MOSCOW, Russia -- When the lights go down inside the State Kremlin Palace's concert hall on Friday evening, it will signal the start of a show that has been more than 12 months in the planning and holds significance far beyond the announcement of next summer's World Cup fixtures.
Almost seven years to the day since it won the World Cup hosting rights, Russia will be the centre of attention for football supporters across the globe to an extent not yet seen. For most who tune in this will be a first impression, a setting of the tone for next summer, and among those involved there is a palpable sense of responsibility to get things off on the right foot.
One surprise ahead of the ceremony was the announcement that Gary Lineker, the former Tottenham player and now TV presenter in England, will co-host the event. Lineker is a consummate, slick professional but was part of the England bid team that Russia beat to hold the tournament and has been publicly critical of a crisis-hit FIFA via his Twitter account in the past.
Perhaps Russia, as well as football's governing body, have simply sought to own one of the many problems this tournament has faced but it highlights the contradictions behind an event that will be broadcast to more than 200 territories in the world.
During a "behind the scenes of the draw" event at the venue on Wednesday afternoon, Lineker's co-host, Russian football journalist Maria Komandnaya, was asked how she felt about Lineker's seemingly conflicted position. She moved the subject along swiftly, preferring to talk about her colleague's character and his past in the game. Realistically nobody present would have expected anything else; the focus on football, as well as a positive glimpse of the country, is uncompromising and any mis-steps at this stage could be costly.
The draw show, which will be an hour long and is to be hosted by local TV celebrity Ivan Urgant, aims to project Russia as a modern society and celebrate its beauty. Many of its more specific details have been kept under wraps but those performing will have been well drilled: five rehearsals had already been held before Thursday, with a final run-through due later in the day.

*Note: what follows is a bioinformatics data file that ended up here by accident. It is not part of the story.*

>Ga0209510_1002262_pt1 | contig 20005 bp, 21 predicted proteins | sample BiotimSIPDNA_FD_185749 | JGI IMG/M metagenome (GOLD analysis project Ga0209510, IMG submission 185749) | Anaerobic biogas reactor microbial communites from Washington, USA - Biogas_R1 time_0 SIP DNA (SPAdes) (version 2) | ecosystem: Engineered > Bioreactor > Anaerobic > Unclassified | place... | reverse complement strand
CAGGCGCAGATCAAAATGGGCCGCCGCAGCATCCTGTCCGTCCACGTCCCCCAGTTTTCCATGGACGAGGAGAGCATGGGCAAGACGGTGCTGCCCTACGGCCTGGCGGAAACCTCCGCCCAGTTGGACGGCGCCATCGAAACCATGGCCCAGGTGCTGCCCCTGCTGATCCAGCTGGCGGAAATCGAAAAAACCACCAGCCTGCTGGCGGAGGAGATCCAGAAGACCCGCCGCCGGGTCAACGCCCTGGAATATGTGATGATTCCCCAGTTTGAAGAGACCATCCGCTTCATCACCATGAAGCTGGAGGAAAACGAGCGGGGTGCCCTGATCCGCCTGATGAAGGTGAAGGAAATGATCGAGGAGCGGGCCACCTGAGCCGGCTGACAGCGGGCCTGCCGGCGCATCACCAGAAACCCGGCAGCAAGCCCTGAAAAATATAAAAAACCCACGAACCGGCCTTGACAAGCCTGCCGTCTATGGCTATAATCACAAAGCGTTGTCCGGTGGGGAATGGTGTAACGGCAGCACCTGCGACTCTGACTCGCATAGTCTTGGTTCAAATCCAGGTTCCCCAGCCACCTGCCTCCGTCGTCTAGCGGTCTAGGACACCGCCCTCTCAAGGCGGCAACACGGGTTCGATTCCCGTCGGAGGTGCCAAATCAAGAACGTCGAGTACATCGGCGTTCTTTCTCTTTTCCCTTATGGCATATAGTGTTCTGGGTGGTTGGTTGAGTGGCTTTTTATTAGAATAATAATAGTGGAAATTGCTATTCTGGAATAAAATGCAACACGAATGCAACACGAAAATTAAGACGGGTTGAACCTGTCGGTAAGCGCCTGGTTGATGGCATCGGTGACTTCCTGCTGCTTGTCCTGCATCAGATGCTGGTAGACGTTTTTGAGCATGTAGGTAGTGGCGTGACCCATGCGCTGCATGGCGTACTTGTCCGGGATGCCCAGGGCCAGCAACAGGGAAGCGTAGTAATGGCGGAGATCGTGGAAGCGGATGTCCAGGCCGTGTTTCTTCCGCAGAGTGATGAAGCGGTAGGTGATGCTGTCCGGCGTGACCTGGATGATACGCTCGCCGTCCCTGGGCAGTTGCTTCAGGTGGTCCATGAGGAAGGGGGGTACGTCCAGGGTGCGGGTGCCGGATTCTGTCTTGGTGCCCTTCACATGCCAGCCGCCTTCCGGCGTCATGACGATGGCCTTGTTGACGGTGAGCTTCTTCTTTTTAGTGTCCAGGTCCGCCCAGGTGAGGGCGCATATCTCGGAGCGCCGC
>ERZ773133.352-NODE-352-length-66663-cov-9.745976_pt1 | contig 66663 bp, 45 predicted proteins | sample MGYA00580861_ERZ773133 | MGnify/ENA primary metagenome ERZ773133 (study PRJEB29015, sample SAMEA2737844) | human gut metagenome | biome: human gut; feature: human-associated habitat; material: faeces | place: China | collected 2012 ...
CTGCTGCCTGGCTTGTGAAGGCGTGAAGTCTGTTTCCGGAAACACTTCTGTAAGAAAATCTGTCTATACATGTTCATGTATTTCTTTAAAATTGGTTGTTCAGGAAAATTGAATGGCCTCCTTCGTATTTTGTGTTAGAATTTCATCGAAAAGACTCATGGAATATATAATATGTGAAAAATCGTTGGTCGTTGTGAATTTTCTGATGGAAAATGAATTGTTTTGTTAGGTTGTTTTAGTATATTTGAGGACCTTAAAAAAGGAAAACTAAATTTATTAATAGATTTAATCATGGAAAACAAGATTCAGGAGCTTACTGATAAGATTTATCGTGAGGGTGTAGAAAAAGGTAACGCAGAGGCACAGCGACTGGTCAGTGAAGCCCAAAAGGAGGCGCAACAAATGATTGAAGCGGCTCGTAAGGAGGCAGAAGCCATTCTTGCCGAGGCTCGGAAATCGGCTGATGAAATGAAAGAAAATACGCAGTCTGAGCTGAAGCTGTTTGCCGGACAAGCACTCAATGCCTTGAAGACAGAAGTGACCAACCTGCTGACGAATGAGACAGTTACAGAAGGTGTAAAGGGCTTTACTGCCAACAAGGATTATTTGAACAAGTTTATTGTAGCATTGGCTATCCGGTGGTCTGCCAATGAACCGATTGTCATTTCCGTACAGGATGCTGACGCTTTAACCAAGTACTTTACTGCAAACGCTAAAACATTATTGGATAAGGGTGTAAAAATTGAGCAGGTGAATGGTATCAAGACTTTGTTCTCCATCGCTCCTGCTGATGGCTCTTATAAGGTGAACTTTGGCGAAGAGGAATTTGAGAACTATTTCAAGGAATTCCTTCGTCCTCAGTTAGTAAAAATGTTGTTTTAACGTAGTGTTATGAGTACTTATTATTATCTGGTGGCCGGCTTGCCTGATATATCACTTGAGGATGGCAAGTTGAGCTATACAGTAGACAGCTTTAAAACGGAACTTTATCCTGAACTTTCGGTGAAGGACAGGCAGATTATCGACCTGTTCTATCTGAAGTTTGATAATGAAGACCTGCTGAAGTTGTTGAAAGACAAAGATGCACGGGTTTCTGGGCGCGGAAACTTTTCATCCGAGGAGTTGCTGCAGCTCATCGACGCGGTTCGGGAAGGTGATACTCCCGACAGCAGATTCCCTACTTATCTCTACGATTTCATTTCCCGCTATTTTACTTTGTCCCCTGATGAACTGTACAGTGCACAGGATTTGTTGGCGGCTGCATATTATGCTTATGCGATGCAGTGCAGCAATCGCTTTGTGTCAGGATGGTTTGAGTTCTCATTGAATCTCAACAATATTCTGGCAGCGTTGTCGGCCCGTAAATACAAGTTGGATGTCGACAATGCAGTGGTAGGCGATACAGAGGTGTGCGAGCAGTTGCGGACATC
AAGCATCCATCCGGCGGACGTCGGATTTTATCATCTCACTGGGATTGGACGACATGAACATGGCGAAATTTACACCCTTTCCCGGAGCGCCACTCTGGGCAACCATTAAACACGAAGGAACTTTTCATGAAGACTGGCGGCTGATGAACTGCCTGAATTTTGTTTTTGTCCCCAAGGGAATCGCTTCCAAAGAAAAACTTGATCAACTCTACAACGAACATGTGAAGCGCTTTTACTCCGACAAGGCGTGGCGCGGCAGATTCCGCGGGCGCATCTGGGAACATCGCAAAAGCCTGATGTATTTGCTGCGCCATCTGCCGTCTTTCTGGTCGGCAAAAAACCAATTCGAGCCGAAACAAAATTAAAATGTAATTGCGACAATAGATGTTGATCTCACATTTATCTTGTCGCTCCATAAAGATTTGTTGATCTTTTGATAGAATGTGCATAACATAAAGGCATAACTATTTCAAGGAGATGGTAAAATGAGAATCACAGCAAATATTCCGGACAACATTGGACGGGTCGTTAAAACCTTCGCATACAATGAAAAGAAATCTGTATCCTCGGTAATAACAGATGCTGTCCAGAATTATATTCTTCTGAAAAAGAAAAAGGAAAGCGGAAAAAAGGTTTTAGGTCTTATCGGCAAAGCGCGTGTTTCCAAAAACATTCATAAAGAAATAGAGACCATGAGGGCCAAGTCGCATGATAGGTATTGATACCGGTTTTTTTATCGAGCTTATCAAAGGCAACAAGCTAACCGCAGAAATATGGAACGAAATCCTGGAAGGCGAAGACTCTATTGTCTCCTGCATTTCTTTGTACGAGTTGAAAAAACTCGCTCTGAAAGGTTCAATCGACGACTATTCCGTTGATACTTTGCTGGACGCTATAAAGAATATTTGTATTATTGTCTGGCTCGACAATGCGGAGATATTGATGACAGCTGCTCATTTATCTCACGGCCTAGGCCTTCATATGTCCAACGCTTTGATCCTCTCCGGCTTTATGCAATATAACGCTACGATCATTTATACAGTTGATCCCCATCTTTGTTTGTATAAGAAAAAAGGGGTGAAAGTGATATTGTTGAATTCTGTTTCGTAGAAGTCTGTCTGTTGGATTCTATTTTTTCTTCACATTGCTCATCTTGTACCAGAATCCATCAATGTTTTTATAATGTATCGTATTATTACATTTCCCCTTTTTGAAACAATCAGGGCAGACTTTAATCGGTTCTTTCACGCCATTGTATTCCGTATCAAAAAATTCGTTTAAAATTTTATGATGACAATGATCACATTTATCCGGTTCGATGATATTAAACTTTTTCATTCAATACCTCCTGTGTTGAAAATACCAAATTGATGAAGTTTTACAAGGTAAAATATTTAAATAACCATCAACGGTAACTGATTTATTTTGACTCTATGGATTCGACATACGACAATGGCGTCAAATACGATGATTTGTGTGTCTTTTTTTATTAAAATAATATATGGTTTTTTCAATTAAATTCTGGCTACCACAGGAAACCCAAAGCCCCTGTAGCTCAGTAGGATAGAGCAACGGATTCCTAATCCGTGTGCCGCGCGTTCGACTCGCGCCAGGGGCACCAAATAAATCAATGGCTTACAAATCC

Lineker and Komandnaya will be joined by eight draw assistants: Laurent Blanc, Gordon Banks, Cafu, Fabio Cannavaro, Diego Forlan, Diego Maradona, Carles Puyol and the 91-year-old former USSR international Nikita Simonyan. They will look after a group each, their eight bowls standing on the opposite side of the stage to the four pots from which the teams will be drawn. The draw process itself is expected to take around half an hour; among those watching in the 6,000-capacity hall will be 30 of the 32 qualified teams' coach, with around 1,000 media also accredited.
The backdrop will be surreal, and it is no coincidence that Moscow's world-famous Kremlin complex, the official residence of President Vladimir Putin, has been selected to hold Friday's event. It lends an instant sense of place and, especially in today's climate, global significance.
Security has been as high as anyone would expect, but the complex is hardly on lockdown: As the snow came down on Thursday morning, tourist groups were still being led around, generally showing far more interest in the historic walls, towers and cathedrals than the FIFA-fonted trappings. Moscow is a big enough city to absorb an event of this size without too much trouble and it would be a stretch to say locals have been overly preoccupied with the temporary FIFA invasion, either.
They will find far more visitors in their midst six months from now. For the next couple of days, FIFA and the local organising committee are intent on appealing to the widest possible range of people. The charm offensive extended to a buffet dinner for media in the opulent surrounds of the Dom Soyuzov on Thursday night, complete with high-quality musical and cultural acts, although far fewer than the 300 guests who had been catered for at -- presumably -- no little expense turned up.
The hope must be that this does not become a wider trend when the serious business gets underway. All eyes will be on the draw ceremony on Friday and, if a favourable selection of matchups are coupled with a positive but sensitive view of the nation, perhaps Russia's tournament can still take lift-off despite lingering concerns.